Yet, despite serving increasingly fragmented and demanding audiences, scaling up new editorial support systems, hiring new editors, knitting together new peer-review networks, and establishing new brands, scholarly publishers have found a way, in partnership with libraries, to make information available at prices Murdoch would never contemplate — because they’re amazingly low on a per-use basis. Yes, site licenses make most resources available per-use for pennies on the dollar, and price increases are negotiated robustly by both parties, usually hovering in the single digits on a percentage point basis. Site licenses have centralized purchasing at large institutions, saving departments thousands in redundant subscriptions, while providing academics with incredible access even while traveling.
But Monbiot seems ignorant of these economic realities — that scholarly articles are available at rock-bottom prices for the specialists who need them, the very core audience who Murdoch would charge the most. He even goes so far as to insinuate that astronomical journal prices account for tuition increases, when in fact the net expenditures of libraries have moved at a fraction of the pace of tuition hikes.
Monbiot swings at everything in his path — lengthy peer-review times are publishers’ fault (actually, peer-review takes time to organize, complete, and move along); publishers add little value (even though, somehow, no meaningful, important science gets published without them — maybe specialized infrastructure, marketing, editing, packaging, typography, archiving, institutional memory, domain expertise, connections, and branding all add value); and big publishers’ sometimes impressive margins (yet the publishers he points to are highly diversified companies, so it’s hard to know how much of their margin comes from academic publishing).
Monbiot is also apparently ignorant of the emerging inverse economics of abundance. That is, there’s so much information available at such low prices, most of it free, that people aren’t motivated to seek it out. The perceived opportunity cost in time in a barrier-free world is too high, so they wait for information to find them. Overcoming this is about more than just making information free.
An echo of the Monbiot rant can be found on Gigaom, where the author wonders when academic publishing will be disrupted. As we’ve discussed here, I believe it’s already been disrupted. Too often, the rhetorical use of “disruption” is meant to refer to the rending of the fabric of an industry, when in fact it’s about finding a new way to knit an industry together to achieve the same ends. Disruption, in the sense Clayton Christensen coined the term, is about achieving the same end product (not some new end product) using more efficient, newer, and leaner methods of manufacturing. So, Honda disrupts Harley Davidson with cheaper motorcycles as it moves upmarket into expensive bikes; Toyota disrupts GM with cheap cars as it moves upmarket with Camrys — either way, consumers still have motorcycles and cars.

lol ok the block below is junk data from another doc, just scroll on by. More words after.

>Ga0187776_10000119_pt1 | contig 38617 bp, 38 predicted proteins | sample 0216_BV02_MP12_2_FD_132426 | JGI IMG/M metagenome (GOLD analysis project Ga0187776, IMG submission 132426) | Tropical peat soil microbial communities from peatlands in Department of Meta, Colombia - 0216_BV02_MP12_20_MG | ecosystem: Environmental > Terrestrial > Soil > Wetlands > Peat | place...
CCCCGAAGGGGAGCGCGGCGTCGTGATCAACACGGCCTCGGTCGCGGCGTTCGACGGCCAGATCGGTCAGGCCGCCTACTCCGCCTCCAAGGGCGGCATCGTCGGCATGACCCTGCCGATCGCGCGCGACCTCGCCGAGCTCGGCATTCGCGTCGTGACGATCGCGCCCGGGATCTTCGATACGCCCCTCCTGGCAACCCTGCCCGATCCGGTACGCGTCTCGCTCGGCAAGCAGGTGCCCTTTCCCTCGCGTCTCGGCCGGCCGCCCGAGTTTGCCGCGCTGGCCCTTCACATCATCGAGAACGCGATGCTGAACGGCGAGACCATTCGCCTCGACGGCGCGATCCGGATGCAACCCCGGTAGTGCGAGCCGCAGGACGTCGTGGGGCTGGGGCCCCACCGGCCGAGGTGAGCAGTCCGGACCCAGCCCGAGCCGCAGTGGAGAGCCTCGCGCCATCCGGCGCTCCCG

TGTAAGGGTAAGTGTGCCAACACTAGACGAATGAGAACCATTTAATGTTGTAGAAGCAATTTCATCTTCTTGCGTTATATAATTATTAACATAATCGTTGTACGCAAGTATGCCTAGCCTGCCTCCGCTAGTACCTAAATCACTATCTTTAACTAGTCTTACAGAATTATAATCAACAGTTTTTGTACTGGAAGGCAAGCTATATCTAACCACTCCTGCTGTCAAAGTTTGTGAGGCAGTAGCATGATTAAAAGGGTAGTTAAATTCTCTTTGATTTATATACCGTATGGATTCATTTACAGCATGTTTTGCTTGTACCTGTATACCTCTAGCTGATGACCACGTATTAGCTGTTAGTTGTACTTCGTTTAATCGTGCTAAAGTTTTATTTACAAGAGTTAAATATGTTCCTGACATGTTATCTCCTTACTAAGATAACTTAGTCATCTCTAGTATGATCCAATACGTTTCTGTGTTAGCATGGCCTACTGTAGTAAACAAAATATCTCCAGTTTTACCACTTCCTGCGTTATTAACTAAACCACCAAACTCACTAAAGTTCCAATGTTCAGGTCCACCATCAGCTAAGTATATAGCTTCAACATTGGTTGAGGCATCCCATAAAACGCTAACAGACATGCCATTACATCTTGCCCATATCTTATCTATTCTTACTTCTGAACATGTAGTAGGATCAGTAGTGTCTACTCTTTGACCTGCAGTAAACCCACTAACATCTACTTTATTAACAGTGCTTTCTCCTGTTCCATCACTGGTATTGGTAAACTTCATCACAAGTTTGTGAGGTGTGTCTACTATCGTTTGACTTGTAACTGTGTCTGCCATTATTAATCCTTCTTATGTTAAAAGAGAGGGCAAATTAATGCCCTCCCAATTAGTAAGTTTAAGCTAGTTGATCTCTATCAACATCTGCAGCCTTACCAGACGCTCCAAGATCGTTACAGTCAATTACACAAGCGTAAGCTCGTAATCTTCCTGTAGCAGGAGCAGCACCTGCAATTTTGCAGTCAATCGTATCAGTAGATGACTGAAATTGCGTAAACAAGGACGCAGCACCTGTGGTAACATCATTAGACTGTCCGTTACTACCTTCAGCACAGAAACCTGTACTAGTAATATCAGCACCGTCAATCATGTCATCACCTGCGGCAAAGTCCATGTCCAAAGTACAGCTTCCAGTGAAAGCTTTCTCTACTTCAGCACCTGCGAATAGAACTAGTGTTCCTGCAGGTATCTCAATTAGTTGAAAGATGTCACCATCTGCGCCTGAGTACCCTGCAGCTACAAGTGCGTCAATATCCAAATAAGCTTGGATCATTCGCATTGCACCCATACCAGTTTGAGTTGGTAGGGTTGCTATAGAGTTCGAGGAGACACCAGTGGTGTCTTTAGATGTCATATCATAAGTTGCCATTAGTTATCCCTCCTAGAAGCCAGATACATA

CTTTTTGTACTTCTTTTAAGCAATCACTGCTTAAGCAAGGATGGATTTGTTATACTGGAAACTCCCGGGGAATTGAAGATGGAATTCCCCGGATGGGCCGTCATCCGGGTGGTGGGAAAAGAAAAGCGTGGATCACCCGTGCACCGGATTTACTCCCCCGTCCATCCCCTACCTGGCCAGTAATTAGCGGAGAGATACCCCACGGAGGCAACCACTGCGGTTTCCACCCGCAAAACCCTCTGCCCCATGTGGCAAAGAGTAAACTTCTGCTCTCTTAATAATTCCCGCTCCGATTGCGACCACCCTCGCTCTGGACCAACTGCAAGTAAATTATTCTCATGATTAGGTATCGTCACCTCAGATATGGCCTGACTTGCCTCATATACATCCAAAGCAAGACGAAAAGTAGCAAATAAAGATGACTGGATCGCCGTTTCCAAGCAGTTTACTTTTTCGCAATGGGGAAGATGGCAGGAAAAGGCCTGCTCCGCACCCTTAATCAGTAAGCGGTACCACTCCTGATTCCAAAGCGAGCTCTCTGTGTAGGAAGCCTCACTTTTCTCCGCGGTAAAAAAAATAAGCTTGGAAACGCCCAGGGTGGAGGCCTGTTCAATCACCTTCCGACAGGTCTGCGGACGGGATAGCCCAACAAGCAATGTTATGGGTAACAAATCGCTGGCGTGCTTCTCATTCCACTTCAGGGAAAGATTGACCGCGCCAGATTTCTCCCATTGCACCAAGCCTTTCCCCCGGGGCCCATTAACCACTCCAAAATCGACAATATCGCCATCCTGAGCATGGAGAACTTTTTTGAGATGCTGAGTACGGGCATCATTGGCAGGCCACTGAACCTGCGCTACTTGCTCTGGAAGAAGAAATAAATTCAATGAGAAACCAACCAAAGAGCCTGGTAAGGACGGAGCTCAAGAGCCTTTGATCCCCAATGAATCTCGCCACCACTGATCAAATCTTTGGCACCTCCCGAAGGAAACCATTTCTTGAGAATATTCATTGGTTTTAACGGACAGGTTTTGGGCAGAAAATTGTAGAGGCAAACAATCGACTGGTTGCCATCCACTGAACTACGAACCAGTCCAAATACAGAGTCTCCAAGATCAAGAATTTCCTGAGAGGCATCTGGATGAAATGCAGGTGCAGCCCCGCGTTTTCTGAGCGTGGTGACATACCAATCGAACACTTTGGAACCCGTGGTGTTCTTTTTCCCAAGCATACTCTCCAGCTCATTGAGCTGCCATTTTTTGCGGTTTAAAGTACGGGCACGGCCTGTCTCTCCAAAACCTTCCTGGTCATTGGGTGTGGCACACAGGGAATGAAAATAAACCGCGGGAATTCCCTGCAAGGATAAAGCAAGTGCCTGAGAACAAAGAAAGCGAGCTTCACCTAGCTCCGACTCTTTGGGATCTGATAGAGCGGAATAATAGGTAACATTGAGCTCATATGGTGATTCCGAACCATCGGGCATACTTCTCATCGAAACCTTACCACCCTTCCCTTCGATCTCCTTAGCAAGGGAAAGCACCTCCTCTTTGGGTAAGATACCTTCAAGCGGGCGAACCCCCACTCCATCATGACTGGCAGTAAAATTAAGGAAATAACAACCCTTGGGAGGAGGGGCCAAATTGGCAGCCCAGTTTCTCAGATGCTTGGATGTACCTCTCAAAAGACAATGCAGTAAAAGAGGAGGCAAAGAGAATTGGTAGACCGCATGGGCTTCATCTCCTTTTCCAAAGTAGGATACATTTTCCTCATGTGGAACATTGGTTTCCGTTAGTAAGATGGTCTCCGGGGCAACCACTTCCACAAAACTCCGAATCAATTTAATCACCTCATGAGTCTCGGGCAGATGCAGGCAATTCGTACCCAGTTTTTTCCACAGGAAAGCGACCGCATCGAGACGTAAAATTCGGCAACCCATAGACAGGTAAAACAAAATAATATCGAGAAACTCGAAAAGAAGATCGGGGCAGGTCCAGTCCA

Journal publishers have been proactive about adopting new technologies and business models, effectively disrupting themselves, which is what Christensen’s writings urged businesses to do — wise up to this phenomenon and don’t rest on the laurels of the incumbent, but disrupt yourself. So, site licenses, online manuscript and peer-review systems, open access experiments and initiatives, ending or curtailing print editions, supplementary data, video and audio, mobile versions, apps, blogs, and so forth — all this was done knowing full-well the risks they entailed, but it was done, and done proactively.
Ultimately, Monbiot’s essay reads like the ramblings of a Rip Van Winkle, who has dozed under a tree for a decade and woke up to find a memo from 1999 pinned to his shirt, a memo printed on recycled paper retrieved from the garbage can shared at one point by Pat Brown and Harold Varmus.
Monbiot’s portrayal of scholarly publishers, librarians, and scientists is roundly insulting to all. In Monbiot’s eyes, libarians are powerless dupes, scientists are exploited fools, and publishers are “parasitic overlords.” The fact is that librarians are intelligent players in the scholarly space who, working with publishers, have secured excellent, sustainable deals for their constituencies to resources that are almost all online now; scientists are altruistic, pragmatic types who know that prestige, connections, and ideas lead indirectly to professional advancement, so play vital roles willingly in authorship and review because they know the rewards will come; and publishers are the nexus for highly specialized professionals who help other highly specialized professionals craft information for small, exclusive audiences of highly specialized professionals.
To chart a useful course forward, we need accurate information, rational thought, and reasonable plans. Monbiot provides none of these in his inflammatory, off-base, and ultimately unfair rant.